From Python:

The following code snippet represents an example of H2O building a model and downloading its corresponding POJO from a Python script:

import h2o
h2o.init()
from h2o.estimators.glm import H2OGeneralizedLinearEstimator
path = "http://s3.amazonaws.com/h2o-public-test-data/smalldata/prostate/prostate.csv.zip"
h2o_df = h2o.import_file(path)
h2o_df['CAPSULE'] = h2o_df['CAPSULE'].asfactor()
model = H2OGeneralizedLinearEstimator(family = "binomial")
model.train(y = "CAPSULE",
            x = ["AGE", "RACE", "PSA", "GLEASON"],
            training_frame = h2o_df)
h2o.download_pojo(model)

From Java:

TODO: provide pointer of doing this directly from Java

From Sparkling Water:

The following code snippet represents an example of H2O building a model and downloading its corresponding POJO from a Sparkling water script:

import org.apache.spark.h2o._
val h2oContext = H2OContext.getOrCreate(sc)

import h2oContext._
import org.apache.spark.examples.h2o._
import java.io.File
val dataFile = "examples/smalldata/allyears2k_headers.csv.gz"
val airlinesData = new H2OFrame(new File(dataFile))

import _root_.hex.tree.gbm.GBM
import _root_.hex.tree.gbm.GBMModel.GBMParameters
val gbmParams = new GBMParameters()
  gbmParams._train = airlinesData
  gbmParams._response_column = 'IsDepDelayed
  gbmParams._model_id = water.Key.make("model")
  gbmParams._ntrees = 5
  gbmParams._max_depth = 2

val gbm = new GBM(gbmParams)
val model = gbm.trainModel.get

import water._
import _root_.hex._
import java.net.URI
import water.serial.ObjectTreeBinarySerializer

def exportPOJOModel(model : Model[_, _,_], destination: URI): URI = {
    val destFile = new File(destination)
    val fos = new java.io.FileOutputStream(destFile)
    val writer = new model.JavaModelStreamWriter(false)
    try {
      writer.writeTo(fos)
    } finally {
      fos.close()
    }
    destination
}
exportPOJOModel(model, new File("./GbmModel.java").toURI)




Use cases

The following use cases are demonstrated with code examples:

Reading new data from a CSV file and predicting on it

The PredictCsv class is used by the H2O test harness to make predictions on new data points.

Getting a new observation from a JSON request and returning a prediction

See the Consumer loan application github repository.

A user-defined-function called directly from hive

See the H2O World 2015 Training github repository.


What is a MOJO?

A MOJO (Model Object, Optimized) is an alternative to H2O's currently available POJO. As with POJOs, H2O allows you to convert models that you build to MOJOs, which can then be deployed for scoring in real time.

Note: MOJOs are supported for AutoML, Deep Learning, DRF, GBM, GLM, GLRM, K-Means, Stacked Ensembles, SVM, Word2vec, and XGBoost algorithms.

Benefit of MOJOs over POJOs

While POJOs continue to be supported, some customers encountered issues with large POJOs not compiling. (Note that POJOs are not supported for source files larger than 1G.) MOJOs do not have a size restriction and address the size issue by taking the tree out of the POJO and using generic tree-walker code to navigate the model. The resulting executable is much smaller and faster than a POJO.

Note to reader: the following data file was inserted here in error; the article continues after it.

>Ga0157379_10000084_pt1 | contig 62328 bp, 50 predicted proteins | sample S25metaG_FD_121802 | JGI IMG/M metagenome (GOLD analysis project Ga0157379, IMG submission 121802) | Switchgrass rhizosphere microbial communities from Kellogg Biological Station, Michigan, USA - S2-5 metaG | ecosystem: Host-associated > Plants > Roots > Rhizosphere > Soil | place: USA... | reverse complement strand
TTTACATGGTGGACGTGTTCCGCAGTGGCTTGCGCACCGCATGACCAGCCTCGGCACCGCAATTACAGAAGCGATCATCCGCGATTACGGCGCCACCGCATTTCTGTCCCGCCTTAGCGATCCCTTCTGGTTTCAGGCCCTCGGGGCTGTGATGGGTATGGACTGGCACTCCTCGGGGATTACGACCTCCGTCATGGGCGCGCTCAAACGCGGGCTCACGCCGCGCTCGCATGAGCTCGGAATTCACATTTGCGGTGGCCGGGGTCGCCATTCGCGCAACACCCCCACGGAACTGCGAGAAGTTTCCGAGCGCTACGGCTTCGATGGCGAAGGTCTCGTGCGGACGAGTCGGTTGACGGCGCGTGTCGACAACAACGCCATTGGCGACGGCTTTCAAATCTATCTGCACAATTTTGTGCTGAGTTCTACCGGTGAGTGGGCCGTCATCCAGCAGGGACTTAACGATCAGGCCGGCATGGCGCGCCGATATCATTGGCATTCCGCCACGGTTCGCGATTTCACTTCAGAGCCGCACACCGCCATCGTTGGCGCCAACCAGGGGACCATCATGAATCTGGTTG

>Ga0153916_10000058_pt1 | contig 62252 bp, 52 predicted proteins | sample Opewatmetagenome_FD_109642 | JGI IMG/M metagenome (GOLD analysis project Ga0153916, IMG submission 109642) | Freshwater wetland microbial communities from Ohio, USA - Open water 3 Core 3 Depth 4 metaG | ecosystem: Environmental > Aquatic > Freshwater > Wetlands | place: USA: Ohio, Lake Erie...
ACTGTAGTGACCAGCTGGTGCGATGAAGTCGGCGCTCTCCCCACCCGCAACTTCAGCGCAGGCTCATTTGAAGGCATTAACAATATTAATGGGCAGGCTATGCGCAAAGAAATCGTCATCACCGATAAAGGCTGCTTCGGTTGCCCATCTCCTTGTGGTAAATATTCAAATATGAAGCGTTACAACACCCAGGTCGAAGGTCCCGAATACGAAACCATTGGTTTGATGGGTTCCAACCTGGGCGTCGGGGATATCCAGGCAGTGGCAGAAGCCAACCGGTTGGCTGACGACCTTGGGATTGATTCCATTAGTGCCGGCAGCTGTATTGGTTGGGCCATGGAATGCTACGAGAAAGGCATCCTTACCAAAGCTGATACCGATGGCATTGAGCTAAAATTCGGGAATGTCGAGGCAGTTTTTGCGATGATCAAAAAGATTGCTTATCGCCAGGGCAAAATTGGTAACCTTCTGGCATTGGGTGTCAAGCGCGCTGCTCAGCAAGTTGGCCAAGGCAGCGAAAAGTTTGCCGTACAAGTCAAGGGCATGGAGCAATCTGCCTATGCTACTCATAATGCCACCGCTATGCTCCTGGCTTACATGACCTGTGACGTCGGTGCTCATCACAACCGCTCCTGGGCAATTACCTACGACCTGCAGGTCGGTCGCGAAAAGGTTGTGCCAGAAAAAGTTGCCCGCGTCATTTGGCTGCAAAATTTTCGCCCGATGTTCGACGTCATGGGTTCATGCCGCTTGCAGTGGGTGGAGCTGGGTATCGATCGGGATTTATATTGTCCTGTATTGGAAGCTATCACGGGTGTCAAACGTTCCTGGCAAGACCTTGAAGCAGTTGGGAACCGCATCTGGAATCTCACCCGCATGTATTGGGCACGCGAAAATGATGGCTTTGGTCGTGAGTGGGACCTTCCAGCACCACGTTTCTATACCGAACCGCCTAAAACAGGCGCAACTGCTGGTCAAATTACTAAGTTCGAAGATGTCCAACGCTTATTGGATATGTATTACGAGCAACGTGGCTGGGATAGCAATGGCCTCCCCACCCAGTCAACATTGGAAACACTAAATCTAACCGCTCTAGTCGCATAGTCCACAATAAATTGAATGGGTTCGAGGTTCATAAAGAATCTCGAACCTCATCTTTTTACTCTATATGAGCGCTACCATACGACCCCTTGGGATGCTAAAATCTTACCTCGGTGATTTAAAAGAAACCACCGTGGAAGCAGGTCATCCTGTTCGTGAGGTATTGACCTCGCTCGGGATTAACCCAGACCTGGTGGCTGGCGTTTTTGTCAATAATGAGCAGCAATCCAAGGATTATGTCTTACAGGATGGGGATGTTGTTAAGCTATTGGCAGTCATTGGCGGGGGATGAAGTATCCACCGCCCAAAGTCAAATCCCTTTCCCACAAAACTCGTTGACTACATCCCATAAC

At large scale, new models are roughly 20-25 times smaller in disk space, 2-3 times faster during "hot" scoring (after JVM is able to optimize the typical execution paths), and 10-40 times faster in "cold" scoring (when JVM doesn't know yet know the execution paths) compared to POJOs. These efficiency gains are larger the bigger the size of the model.

H2O conducted in-house testing using models with 5000 trees of depth 25. At very small scale (50 trees / 5 depth), POJOs were found to perform approximately 10% faster than MOJOs for binomial and regression models, but 50% slower than MOJOs for multinomial models.




MOJO Quick start

MOJOs are built in much the same way as POJOs. The example code below shows how to start H2O and then build a model using either R or Python.

Step 1: Start H2O, then build and extract the model

The examples below describe how to create a model using R and Python. The download_mojo() function saves the model as a zip file. You can unzip the file to view the options used to build the file along with each tree built in the model. Note that each tree file is saved as a binary file type.
Build and extract a model using R
  1. Open a terminal window and start r.
  2. Run the following commands to build a simple GBM model.
            library(h2o)
            h2o.init(nthreads=-1)
            path <- system.file("extdata", "prostate.csv", package="h2o")
            h2o_df <- h2o.importFile(path)
            h2o_df$CAPSULE <- as.factor(h2o_df$CAPSULE)
            model <- h2o.gbm(y="CAPSULE",
                            x=c("AGE", "RACE", "PSA", "GLEASON"),
                            training_frame=h2o_df,
                            distribution="bernoulli",
                            ntrees=100,
                            max_depth=4,
                            learn_rate=0.1)
            
  3. Download the MOJO and the resulting h2o-genmodel.jar file to a new **experiment** folder.
    modelfile <- h2o.download_mojo(model,path="~/experiments/", get_genmodel_jar=TRUE)
                    print("Model saved to " + modelfile)
                    Model saved to /Users/user/GBM_model_R_1475248925871_74.zip"
            
Build and extract a model using Python
  1. Open a new terminal window and start python.
  2. Run the following commands to build a simple GBM model.
            import h2o
            from h2o.estimators.gbm import H2OGradientBoostingEstimator
            h2o.init()
            h2o_df = h2o.load_dataset("prostate.csv")
            h2o_df["CAPSULE"] = h2o_df["CAPSULE"].asfactor()
            model=H2OGradientBoostingEstimator(distribution="bernoulli",
                                               ntrees=100,
                                               max_depth=4,
                                               learn_rate=0.1)
            model.train(y="CAPSULE",
                        x=["AGE","RACE","PSA","GLEASON"],
                        training_frame=h2o_df)
            
  3. Download the MOJO and the resulting h2o-genmodel.jar file to a new **experiment** folder.
            modelfile = model.download_mojo(path="~/experiment/", get_genmodel_jar=True)
                    print("Model saved to " + modelfile)